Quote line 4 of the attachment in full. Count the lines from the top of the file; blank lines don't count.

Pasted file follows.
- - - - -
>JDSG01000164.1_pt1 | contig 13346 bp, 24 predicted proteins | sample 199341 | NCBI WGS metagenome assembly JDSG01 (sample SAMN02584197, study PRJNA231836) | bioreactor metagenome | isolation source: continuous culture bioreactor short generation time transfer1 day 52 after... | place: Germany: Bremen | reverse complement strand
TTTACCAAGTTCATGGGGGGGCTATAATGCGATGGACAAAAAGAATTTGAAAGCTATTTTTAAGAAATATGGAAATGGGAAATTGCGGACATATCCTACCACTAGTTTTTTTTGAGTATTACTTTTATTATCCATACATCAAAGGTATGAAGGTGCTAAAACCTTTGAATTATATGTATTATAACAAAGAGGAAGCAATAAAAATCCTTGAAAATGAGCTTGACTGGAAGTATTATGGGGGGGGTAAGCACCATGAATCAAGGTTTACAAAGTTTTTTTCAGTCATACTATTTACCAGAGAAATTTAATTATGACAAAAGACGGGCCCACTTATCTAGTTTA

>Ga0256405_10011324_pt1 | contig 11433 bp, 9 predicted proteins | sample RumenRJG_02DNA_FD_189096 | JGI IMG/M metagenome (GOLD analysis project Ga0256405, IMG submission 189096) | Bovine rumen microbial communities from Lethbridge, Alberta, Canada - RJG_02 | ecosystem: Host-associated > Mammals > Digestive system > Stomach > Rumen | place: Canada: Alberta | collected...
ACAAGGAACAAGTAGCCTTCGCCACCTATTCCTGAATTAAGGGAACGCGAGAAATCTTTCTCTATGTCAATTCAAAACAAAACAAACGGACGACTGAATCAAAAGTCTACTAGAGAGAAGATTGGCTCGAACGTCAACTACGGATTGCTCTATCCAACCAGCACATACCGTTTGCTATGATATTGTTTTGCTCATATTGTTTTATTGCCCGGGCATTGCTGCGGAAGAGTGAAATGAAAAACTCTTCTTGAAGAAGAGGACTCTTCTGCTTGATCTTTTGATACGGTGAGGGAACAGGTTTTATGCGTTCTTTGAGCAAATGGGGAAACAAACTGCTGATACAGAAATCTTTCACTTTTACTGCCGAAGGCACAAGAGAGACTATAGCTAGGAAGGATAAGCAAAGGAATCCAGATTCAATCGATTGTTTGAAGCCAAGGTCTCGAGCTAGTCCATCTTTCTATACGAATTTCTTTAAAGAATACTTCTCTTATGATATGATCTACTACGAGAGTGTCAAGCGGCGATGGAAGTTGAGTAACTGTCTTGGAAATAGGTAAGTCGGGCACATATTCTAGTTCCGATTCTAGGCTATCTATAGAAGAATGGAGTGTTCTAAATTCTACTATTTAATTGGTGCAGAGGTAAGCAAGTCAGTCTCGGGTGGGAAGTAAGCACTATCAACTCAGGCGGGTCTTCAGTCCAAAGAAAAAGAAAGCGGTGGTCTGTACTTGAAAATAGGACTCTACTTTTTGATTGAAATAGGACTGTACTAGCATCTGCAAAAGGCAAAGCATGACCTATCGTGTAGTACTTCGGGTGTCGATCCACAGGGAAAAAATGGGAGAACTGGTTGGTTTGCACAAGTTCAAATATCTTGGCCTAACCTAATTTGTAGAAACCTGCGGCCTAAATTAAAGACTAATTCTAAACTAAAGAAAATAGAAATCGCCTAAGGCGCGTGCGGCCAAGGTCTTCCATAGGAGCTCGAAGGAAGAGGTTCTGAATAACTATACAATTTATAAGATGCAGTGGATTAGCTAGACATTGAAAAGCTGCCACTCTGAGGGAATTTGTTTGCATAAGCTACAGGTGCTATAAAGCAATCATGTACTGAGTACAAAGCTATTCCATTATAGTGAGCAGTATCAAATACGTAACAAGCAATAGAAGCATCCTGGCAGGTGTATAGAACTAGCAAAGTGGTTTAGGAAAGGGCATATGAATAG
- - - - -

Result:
ACAAGGAACAAGTAGCCTTCGCCACCTATTCCTGAATTAAGGGAACGCGAGAAATCTTTCTCTATGTCAATTCAAAACAAAACAAACGGACGACTGAATCAAAAGTCTACTAGAGAGAAGATTGGCTCGAACGTCAACTACGGATTGCTCTATCCAACCAGCACATACCGTTTGCTATGATATTGTTTTGCTCATATTGTTTTATTGCCCGGGCATTGCTGCGGAAGAGTGAAATGAAAAACTCTTCTTGAAGAAGAGGACTCTTCTGCTTGATCTTTTGATACGGTGAGGGAACAGGTTTTATGCGTTCTTTGAGCAAATGGGGAAACAAACTGCTGATACAGAAATCTTTCACTTTTACTGCCGAAGGCACAAGAGAGACTATAGCTAGGAAGGATAAGCAAAGGAATCCAGATTCAATCGATTGTTTGAAGCCAAGGTCTCGAGCTAGTCCATCTTTCTATACGAATTTCTTTAAAGAATACTTCTCTTATGATATGATCTACTACGAGAGTGTCAAGCGGCGATGGAAGTTGAGTAACTGTCTTGGAAATAGGTAAGTCGGGCACATATTCTAGTTCCGATTCTAGGCTATCTATAGAAGAATGGAGTGTTCTAAATTCTACTATTTAATTGGTGCAGAGGTAAGCAAGTCAGTCTCGGGTGGGAAGTAAGCACTATCAACTCAGGCGGGTCTTCAGTCCAAAGAAAAAGAAAGCGGTGGTCTGTACTTGAAAATAGGACTCTACTTTTTGATTGAAATAGGACTGTACTAGCATCTGCAAAAGGCAAAGCATGACCTATCGTGTAGTACTTCGGGTGTCGATCCACAGGGAAAAAATGGGAGAACTGGTTGGTTTGCACAAGTTCAAATATCTTGGCCTAACCTAATTTGTAGAAACCTGCGGCCTAAATTAAAGACTAATTCTAAACTAAAGAAAATAGAAATCGCCTAAGGCGCGTGCGGCCAAGGTCTTCCATAGGAGCTCGAAGGAAGAGGTTCTGAATAACTATACAATTTATAAGATGCAGTGGATTAGCTAGACATTGAAAAGCTGCCACTCTGAGGGAATTTGTTTGCATAAGCTACAGGTGCTATAAAGCAATCATGTACTGAGTACAAAGCTATTCCATTATAGTGAGCAGTATCAAATACGTAACAAGCAATAGAAGCATCCTGGCAGGTGTATAGAACTAGCAAAGTGGTTTAGGAAAGGGCATATGAATAG